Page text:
change was recorded, it is almost impossible to detect if this was a true change in behavior. Furthermore, Saris et al (2003) claim that weight control after weight loss is often harder and the initial weight loss is relatively easier. In light of this, this study did not test weight maintenance.

Another limitation is that physical activity along with a healthy dietary intake is widely suggested. This study sought to test exercise in isolation and not paired with other healthy activities. Whilst physical activity is essential to health, an important question not addressed is what are the barriers that prevent even ordinary, healthy individuals to an inactive lifestyle? Understanding these barriers and their impact may very well turn the tide on obesity. Another limitation of this study was that upon the start of an exercise workout, the participant could not stop due to ill-health or any other reason, such as answering the telephone.If the participant did stop, the workout was not recorded as a successful one. This is unrealistic as people cannot be expected to train like machines.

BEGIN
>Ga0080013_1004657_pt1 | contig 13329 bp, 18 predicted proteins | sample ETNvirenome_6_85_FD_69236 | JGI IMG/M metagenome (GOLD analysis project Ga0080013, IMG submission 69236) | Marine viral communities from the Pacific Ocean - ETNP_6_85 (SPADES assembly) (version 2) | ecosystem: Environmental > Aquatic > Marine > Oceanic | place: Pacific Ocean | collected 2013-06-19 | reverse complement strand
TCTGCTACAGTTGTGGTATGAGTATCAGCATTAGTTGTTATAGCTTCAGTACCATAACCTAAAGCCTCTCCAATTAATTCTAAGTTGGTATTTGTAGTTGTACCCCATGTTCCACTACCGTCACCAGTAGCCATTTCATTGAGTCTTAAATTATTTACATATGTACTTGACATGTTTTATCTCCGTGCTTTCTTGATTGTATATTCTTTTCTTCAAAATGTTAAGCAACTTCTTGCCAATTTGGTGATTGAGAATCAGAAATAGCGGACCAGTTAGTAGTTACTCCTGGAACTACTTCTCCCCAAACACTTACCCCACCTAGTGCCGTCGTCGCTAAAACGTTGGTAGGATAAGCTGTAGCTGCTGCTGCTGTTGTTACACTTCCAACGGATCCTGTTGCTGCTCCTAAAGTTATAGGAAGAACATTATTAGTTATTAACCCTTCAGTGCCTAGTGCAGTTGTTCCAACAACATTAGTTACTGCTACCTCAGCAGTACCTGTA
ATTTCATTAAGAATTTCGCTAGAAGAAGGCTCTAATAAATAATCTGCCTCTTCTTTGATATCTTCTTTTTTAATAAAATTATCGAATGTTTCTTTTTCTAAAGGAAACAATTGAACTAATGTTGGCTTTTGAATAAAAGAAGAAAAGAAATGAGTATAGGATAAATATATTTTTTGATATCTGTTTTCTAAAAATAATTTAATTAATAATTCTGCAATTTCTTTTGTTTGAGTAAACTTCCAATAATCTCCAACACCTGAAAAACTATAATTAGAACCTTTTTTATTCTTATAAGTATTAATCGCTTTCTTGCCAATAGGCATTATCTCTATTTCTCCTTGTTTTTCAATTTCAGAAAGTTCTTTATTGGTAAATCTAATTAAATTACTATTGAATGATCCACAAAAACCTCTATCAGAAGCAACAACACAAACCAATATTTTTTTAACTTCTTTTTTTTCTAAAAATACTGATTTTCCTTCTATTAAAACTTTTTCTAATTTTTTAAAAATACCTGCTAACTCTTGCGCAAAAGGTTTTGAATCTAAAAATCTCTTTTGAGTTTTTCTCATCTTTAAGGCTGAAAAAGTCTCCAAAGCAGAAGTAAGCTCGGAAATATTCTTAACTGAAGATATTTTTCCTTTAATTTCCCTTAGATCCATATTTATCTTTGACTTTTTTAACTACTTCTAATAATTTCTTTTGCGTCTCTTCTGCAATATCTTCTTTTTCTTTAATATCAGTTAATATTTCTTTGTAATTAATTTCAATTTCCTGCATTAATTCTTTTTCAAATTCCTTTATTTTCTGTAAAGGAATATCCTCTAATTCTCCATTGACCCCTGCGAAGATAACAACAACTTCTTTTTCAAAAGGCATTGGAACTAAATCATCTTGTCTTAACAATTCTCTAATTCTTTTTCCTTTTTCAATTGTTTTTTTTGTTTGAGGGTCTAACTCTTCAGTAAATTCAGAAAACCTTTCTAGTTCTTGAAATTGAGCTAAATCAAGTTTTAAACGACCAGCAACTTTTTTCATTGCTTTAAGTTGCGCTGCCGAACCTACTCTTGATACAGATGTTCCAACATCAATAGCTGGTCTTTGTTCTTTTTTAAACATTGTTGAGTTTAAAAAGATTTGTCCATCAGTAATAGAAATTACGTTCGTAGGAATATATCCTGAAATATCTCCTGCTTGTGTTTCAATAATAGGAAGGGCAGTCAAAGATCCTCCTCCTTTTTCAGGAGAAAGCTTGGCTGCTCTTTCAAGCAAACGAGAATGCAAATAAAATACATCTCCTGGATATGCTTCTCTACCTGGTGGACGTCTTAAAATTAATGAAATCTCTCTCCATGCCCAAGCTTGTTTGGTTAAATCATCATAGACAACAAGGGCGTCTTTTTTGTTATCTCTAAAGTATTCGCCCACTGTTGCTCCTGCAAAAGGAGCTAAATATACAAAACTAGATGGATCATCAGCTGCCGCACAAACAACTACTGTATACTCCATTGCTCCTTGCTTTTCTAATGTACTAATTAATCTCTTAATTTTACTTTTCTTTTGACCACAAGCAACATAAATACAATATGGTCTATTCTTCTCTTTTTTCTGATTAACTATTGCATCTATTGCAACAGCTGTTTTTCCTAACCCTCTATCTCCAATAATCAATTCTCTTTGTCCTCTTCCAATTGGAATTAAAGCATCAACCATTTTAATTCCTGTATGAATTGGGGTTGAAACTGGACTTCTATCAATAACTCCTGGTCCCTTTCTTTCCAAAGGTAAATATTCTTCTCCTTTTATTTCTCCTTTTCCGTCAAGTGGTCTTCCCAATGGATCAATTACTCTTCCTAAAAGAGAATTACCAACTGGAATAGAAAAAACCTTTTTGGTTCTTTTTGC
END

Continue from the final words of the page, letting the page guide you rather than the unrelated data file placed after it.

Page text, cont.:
Lastly, whilst this study relied on the subject, to be honest, and record the number of workouts performed, there is no mechanism in place to detect false information being reported. In conclusion, whilst operant conditioning did work in this study, future research needs to focus on other intervention techniques to help people use exercise as an intervention.At a time when the plague of obesity is engulfing the Western world, it is imperative to utilize the mechanisms of interventions for people to create a healthier and more active lifestyle. Research in the past decade points out the potential importance of

the regular activity of even moderate intensity to physical health and psychological functioning and public health goals acknowledge the need for intervention strategies that can modify the physical activity of millions of Australians.